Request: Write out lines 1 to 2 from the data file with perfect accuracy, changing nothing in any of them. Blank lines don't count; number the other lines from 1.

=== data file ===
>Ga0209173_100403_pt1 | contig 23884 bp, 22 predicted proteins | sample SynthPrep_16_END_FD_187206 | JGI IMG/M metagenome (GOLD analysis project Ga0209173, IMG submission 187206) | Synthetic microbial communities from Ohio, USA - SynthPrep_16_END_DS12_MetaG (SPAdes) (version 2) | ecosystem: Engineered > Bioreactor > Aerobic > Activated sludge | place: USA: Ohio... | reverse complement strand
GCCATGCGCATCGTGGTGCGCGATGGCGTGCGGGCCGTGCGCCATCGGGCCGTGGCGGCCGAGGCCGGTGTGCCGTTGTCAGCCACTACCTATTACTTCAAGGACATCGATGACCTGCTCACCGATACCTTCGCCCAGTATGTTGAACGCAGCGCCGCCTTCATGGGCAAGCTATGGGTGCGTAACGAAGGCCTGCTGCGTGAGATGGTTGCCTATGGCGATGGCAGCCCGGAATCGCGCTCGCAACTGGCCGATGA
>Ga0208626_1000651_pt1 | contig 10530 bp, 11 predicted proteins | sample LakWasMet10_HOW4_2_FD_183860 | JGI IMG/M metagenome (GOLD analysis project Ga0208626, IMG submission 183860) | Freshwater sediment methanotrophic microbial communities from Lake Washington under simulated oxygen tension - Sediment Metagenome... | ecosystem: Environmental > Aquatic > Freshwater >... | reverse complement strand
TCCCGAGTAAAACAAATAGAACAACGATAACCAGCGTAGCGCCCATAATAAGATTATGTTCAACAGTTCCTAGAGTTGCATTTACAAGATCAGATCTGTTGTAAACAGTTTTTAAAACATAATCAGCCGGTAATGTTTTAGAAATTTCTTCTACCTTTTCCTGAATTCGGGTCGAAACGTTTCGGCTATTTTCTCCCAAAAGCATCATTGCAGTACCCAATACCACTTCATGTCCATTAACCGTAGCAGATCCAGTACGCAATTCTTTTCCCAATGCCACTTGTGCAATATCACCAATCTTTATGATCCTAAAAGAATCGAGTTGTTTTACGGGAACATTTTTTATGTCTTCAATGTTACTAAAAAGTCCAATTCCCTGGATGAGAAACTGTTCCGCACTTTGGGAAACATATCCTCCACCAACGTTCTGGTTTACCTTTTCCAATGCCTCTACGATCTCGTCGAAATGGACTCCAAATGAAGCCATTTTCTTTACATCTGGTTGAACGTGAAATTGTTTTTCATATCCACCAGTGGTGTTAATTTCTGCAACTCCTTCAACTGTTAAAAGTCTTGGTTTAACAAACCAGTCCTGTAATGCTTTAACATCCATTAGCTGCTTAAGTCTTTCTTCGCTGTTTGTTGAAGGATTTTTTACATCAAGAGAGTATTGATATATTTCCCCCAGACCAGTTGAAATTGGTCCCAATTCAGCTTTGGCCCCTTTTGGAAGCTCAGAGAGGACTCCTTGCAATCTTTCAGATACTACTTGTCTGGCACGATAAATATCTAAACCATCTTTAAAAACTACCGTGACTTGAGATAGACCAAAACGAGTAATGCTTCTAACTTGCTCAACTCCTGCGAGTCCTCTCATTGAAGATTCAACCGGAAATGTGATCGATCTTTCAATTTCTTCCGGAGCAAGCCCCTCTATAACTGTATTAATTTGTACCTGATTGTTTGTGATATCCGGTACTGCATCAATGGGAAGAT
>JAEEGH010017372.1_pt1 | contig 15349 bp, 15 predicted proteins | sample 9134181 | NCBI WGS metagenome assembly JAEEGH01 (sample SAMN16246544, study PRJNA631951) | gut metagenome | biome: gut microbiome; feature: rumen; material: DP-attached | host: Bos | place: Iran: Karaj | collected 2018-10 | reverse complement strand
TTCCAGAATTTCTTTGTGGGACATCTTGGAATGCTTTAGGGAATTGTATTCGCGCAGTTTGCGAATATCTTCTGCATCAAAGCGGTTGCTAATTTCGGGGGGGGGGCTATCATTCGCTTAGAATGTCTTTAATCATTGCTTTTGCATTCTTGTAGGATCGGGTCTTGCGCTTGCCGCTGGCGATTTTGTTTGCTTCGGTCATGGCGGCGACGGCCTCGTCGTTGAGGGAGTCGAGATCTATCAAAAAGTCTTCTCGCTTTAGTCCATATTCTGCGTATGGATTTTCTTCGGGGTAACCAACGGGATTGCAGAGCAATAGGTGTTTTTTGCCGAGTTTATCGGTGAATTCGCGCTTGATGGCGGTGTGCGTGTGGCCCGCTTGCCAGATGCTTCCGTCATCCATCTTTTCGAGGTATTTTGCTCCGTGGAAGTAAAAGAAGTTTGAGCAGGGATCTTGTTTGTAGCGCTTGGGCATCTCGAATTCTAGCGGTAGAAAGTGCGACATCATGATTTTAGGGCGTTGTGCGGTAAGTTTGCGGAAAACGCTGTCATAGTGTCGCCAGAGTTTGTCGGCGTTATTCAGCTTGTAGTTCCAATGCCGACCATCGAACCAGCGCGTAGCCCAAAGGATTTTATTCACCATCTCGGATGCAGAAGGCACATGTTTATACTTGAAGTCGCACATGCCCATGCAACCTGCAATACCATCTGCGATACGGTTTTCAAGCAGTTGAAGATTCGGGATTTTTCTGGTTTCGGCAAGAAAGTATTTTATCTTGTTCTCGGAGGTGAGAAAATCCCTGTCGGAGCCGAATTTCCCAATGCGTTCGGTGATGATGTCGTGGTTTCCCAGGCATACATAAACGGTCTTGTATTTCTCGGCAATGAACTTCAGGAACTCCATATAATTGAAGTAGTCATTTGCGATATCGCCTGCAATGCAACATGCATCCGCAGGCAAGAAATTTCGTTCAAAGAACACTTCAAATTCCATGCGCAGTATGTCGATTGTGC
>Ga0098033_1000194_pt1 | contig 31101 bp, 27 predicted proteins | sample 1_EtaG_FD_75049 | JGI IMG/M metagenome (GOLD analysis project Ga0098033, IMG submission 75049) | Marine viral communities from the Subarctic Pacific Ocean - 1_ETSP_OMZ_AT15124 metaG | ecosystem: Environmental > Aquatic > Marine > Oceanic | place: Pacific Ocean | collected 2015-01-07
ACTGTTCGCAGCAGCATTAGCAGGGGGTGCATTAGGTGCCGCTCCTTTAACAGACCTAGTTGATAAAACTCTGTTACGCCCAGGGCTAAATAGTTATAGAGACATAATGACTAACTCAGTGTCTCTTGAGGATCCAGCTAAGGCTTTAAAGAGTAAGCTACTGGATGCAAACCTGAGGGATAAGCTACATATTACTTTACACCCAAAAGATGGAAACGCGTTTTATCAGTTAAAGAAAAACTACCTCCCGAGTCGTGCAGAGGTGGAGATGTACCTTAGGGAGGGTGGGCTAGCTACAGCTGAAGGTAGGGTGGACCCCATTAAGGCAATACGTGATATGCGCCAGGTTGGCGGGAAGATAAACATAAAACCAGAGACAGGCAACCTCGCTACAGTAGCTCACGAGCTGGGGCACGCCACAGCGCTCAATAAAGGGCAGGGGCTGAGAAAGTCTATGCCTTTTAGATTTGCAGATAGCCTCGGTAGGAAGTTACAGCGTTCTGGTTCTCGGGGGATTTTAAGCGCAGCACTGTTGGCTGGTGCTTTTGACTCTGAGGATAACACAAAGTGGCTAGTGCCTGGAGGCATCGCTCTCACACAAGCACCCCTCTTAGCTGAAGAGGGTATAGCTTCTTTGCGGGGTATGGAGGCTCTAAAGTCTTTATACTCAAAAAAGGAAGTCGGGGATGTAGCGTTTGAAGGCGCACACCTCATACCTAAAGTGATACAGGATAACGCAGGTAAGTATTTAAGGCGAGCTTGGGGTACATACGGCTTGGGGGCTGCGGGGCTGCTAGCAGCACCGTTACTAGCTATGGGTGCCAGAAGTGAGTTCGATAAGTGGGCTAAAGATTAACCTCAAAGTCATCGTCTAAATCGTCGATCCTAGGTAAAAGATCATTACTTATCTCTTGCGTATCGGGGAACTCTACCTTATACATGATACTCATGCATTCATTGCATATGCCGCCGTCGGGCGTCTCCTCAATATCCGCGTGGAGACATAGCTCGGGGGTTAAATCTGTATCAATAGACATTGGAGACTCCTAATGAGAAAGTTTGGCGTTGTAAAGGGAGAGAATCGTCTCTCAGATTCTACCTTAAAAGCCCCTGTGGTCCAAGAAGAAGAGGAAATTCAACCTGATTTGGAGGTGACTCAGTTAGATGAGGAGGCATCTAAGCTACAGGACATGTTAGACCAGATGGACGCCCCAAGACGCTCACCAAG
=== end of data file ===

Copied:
>Ga0209173_100403_pt1 | contig 23884 bp, 22 predicted proteins | sample SynthPrep_16_END_FD_187206 | JGI IMG/M metagenome (GOLD analysis project Ga0209173, IMG submission 187206) | Synthetic microbial communities from Ohio, USA - SynthPrep_16_END_DS12_MetaG (SPAdes) (version 2) | ecosystem: Engineered > Bioreactor > Aerobic > Activated sludge | place: USA: Ohio... | reverse complement strand
GCCATGCGCATCGTGGTGCGCGATGGCGTGCGGGCCGTGCGCCATCGGGCCGTGGCGGCCGAGGCCGGTGTGCCGTTGTCAGCCACTACCTATTACTTCAAGGACATCGATGACCTGCTCACCGATACCTTCGCCCAGTATGTTGAACGCAGCGCCGCCTTCATGGGCAAGCTATGGGTGCGTAACGAAGGCCTGCTGCGTGAGATGGTTGCCTATGGCGATGGCAGCCCGGAATCGCGCTCGCAACTGGCCGATGA